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7 Brain Boosters to Prevent Memory Loss

  Experts share tips to help ward off age-related memory loss.

I read a great article today and I wanted to share it with you. If your like me and getting older by the day,I have noticed that my memory is not what it used to be now I am looking for ways to help my brain and my memory.

By Virginia Anderson
WebMD Feature
Reviewed by Louise Chang, MD

Baby boomers have long been spending millions to save their sagging skin, fix their crow’s feet, and plump their lips. Now, however, boomers are turning to brain boosters to fight an invisible effect of aging: memory loss.

While body parts sag and wrinkle, the brain actually shrinks with age, neural connections slow down, and fewer nerve cells are created, experts explain.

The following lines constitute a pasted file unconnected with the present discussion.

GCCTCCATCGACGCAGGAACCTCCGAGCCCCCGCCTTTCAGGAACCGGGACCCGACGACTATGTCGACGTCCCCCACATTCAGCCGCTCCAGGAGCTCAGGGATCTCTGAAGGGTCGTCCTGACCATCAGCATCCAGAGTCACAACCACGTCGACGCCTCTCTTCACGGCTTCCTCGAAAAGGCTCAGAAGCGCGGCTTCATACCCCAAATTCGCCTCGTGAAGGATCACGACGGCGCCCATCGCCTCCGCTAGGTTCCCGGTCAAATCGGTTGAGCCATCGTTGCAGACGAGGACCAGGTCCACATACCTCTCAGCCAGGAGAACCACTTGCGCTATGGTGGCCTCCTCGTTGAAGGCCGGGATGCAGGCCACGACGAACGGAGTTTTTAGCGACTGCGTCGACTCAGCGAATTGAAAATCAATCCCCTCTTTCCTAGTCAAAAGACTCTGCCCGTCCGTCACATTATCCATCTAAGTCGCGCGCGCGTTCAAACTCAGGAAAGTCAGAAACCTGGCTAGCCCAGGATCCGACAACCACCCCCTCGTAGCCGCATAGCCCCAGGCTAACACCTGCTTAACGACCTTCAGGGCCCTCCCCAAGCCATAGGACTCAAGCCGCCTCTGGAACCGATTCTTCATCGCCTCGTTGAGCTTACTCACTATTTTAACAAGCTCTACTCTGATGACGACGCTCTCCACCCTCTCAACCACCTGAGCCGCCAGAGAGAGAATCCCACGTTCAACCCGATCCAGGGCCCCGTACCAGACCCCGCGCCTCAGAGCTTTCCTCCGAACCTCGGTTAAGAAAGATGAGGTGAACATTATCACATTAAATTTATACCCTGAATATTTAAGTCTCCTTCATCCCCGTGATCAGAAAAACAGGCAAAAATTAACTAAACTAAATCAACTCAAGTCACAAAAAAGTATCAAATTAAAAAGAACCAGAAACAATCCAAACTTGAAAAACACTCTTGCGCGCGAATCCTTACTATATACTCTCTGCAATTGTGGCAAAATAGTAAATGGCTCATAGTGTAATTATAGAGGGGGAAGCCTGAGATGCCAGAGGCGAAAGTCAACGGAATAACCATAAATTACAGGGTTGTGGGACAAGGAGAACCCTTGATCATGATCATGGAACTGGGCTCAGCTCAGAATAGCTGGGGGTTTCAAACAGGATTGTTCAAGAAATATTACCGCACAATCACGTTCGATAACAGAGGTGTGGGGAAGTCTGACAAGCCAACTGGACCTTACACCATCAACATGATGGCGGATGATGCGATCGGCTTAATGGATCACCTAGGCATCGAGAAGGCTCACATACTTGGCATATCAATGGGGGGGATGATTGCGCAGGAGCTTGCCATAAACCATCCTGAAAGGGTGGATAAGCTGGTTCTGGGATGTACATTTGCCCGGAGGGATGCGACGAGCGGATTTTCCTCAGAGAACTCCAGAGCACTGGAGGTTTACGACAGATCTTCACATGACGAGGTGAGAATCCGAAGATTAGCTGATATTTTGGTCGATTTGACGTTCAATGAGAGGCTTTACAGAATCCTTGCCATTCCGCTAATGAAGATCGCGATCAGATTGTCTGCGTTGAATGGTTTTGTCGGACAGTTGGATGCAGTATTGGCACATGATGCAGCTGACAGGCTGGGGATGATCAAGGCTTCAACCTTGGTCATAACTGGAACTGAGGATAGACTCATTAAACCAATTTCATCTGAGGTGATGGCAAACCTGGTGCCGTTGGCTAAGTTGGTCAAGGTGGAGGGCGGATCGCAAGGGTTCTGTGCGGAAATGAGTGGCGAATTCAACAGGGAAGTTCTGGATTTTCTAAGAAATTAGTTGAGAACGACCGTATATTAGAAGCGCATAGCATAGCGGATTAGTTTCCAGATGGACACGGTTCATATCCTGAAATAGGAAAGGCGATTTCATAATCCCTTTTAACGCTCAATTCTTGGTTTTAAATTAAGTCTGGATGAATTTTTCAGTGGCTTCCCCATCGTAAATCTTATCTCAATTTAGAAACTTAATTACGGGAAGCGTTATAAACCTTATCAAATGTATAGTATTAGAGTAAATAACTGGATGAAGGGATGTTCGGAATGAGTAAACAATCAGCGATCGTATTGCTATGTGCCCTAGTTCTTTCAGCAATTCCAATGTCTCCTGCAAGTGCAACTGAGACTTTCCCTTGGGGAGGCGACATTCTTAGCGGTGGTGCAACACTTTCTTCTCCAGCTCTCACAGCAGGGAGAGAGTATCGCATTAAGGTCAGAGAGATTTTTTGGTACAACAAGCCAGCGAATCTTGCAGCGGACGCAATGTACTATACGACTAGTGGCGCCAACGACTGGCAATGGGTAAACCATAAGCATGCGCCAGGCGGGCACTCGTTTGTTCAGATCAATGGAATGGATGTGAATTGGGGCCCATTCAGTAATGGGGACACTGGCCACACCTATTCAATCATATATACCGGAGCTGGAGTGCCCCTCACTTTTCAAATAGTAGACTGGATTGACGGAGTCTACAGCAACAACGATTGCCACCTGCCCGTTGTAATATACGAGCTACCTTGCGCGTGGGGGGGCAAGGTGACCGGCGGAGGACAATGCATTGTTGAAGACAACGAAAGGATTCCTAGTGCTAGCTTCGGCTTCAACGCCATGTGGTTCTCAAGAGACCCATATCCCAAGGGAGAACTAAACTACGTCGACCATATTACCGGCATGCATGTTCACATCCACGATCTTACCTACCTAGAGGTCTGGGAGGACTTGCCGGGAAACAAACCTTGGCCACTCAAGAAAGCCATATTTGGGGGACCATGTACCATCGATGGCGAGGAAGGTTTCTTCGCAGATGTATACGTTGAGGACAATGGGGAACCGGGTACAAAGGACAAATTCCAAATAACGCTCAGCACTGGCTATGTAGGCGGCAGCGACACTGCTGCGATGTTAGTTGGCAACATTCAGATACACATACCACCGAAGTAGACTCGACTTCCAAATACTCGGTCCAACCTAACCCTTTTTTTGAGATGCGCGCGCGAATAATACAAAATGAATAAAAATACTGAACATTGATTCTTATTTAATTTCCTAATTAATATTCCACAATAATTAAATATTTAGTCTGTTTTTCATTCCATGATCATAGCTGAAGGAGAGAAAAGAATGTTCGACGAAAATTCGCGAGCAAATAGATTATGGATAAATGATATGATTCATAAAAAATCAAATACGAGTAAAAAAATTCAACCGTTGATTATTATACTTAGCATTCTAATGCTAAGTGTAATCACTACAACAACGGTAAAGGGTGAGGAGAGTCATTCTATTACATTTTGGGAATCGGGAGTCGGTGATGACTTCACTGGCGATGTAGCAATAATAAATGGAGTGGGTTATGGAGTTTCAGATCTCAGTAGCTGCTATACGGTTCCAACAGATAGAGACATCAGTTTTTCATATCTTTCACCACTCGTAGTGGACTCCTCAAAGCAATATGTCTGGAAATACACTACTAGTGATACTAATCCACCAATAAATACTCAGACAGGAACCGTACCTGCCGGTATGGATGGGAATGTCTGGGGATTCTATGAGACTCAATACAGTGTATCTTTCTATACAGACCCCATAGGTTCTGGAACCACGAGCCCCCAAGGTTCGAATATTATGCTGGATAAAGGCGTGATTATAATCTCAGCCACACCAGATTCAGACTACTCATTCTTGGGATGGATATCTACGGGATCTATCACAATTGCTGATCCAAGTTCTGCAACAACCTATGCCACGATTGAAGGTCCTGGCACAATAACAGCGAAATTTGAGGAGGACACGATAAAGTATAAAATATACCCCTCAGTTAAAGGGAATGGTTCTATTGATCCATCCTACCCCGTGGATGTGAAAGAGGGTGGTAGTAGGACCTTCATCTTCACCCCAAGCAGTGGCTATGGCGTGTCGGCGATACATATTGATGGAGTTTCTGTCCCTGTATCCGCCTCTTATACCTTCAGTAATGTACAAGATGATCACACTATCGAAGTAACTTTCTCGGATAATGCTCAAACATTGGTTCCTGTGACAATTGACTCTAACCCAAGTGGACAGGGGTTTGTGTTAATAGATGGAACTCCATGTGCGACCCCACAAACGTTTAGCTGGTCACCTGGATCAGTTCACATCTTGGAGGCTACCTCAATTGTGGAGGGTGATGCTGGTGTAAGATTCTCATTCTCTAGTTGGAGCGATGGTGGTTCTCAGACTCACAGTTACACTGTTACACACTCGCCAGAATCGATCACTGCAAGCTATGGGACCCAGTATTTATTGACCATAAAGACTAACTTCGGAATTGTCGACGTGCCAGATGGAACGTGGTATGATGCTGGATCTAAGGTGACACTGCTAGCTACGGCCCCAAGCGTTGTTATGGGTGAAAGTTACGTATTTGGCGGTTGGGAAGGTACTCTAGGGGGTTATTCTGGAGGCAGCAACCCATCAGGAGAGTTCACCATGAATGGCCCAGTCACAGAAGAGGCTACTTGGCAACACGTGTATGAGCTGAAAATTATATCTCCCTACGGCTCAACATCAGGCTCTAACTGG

The process begins as early as your 30s and affects tens of millions of Americans, leaving them not only frustrated but also causing a loss of self-confidence, social impairment, and loss of enjoyment of life that can sometimes lead to self-neglect and serious health issues.

To thwart age-related memory loss, many people have turned to brain exercises and brain games such as chess, crossword puzzles, reading aloud, brushing teeth, and computer games like MindFit and Posit Science that promise mental sharpness if you practice enough.

But do those activities really work?

To find out, WebMD turned to several experts who study the effect of aging on the brain. They say there are steps we can take to keep our brains younger. Here’s what you can do:

 

Brain Booster No.1: Exercise

Exercising is one of the most frequently cited activities to improve age-related memory.